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Mormon theology and politics


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Last month I was a Fellow at the Wheatley Institution at Brigham Young University, in Provo, Utah. The Wheatley is dedicated to "strengthening core institutions" of American society, including the family, civil society, and the free market. Richard Williams, the institution's director, and other scholars there are eager to build bridges with like-minded colleagues around the country, and especially with Catholics who can share the wisdom of the natural law tradition. To that end, in recent years, my friends Michael Novak, Dan Robinson, Hadley Arkes, Robbie George, Helen Alvare -- and Catherine Pakaluk--among others, have visited BYU under the auspices of the Wheatley Institution.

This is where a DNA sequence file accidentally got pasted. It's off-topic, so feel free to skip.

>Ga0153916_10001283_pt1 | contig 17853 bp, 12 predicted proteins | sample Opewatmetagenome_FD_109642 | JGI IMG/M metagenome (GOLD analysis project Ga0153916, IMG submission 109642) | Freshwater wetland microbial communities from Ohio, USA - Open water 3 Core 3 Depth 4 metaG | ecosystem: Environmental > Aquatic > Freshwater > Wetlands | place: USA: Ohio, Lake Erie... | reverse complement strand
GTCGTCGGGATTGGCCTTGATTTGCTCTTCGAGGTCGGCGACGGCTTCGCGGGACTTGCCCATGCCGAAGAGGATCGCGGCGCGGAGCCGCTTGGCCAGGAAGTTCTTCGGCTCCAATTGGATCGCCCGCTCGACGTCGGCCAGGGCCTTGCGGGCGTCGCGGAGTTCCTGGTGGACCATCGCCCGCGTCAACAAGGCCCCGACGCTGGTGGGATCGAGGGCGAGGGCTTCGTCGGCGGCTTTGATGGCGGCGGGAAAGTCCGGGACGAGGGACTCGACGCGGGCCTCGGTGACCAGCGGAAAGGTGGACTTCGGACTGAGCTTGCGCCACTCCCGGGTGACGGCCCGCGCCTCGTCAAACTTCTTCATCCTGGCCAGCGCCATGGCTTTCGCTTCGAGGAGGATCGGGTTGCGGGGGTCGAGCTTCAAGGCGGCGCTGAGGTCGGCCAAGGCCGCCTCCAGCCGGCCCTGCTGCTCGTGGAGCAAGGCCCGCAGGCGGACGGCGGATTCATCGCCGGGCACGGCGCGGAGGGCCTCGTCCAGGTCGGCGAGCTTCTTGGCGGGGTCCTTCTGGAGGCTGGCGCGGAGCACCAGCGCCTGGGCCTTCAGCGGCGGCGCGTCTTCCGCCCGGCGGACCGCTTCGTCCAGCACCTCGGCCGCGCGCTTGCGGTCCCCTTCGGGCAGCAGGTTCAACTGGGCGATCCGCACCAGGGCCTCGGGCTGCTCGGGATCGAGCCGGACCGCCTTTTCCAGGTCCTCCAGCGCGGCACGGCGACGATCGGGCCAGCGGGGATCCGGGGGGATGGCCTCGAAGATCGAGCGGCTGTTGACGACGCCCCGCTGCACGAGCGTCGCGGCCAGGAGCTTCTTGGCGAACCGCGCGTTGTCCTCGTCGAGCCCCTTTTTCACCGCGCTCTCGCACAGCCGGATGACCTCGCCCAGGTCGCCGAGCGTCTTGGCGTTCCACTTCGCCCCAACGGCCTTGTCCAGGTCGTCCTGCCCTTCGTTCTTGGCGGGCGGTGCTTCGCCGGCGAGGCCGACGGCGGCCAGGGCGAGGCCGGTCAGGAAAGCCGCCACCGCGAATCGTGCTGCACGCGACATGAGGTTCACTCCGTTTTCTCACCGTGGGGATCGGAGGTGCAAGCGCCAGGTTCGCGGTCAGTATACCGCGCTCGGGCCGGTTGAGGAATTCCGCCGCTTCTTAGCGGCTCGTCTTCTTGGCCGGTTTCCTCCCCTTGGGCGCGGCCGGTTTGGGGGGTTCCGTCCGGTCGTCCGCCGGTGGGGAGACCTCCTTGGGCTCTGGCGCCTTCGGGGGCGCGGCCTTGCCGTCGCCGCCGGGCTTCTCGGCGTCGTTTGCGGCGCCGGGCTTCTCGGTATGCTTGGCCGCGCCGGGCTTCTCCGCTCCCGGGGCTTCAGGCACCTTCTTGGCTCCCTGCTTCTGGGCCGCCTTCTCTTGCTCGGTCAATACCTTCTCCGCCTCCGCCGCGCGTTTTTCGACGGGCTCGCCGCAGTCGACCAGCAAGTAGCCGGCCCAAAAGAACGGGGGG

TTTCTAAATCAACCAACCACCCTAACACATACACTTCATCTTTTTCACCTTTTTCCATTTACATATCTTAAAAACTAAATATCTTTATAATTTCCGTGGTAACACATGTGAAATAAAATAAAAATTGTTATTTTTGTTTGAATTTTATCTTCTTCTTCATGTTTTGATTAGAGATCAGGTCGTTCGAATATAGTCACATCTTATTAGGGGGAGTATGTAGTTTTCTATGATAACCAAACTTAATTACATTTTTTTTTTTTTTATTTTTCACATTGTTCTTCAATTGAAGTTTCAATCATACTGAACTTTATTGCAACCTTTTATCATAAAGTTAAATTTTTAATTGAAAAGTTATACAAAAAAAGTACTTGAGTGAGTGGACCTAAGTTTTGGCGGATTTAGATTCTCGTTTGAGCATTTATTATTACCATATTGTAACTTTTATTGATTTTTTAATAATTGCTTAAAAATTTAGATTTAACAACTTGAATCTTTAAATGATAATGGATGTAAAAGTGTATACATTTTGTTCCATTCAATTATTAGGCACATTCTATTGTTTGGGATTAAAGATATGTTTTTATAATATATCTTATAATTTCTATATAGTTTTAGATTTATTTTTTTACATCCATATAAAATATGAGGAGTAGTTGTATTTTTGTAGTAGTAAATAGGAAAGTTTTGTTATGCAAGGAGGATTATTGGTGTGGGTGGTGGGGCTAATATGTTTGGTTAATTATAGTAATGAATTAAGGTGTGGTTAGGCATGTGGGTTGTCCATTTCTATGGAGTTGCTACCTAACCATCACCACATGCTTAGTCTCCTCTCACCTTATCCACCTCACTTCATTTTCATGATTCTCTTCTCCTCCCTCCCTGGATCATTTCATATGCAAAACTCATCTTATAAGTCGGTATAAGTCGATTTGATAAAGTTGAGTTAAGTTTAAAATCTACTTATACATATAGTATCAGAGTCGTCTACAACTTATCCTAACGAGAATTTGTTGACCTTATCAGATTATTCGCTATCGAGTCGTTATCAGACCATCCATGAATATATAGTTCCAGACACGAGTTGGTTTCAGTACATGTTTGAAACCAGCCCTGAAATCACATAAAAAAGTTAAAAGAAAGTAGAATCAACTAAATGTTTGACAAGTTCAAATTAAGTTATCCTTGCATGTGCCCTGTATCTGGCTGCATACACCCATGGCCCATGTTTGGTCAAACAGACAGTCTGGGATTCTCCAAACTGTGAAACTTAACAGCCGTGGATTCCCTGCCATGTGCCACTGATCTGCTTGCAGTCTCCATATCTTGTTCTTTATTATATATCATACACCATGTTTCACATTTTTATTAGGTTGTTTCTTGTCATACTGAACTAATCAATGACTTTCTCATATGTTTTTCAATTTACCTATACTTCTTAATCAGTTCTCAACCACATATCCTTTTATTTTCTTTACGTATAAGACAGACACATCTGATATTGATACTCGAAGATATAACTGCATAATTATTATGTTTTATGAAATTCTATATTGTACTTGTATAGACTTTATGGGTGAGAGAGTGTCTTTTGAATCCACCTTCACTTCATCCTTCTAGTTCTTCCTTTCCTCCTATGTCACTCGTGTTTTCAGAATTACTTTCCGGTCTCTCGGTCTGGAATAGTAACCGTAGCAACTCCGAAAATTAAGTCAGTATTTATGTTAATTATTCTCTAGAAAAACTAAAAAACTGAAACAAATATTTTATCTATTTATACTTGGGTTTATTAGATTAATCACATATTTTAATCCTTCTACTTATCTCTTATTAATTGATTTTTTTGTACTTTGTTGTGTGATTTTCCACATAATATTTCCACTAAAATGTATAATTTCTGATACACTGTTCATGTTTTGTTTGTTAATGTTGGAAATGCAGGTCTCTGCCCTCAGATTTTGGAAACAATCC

Since about 98 percent of the faculty of BYU and 90 percent of the citizens of Provo are practicing members of the Mormon or "Latter Day Saints" (LDS) Church, I looked upon my visit, too, as a chance to gain an accurate understanding of Mormonism.

Of particular interest to me was the question of whether a candidate's professed Mormonism should provide a reason for Catholics to be inclined against supporting him. I probably went to Provo sympathetic to the view that it should, but I returned from Provo firmly convinced that Mormonism is, rather, a huge strength in a candidate.

Two main arguments have been raised by Catholics against a candidate's Mormonism, one springing from civic and the other from religious concerns.

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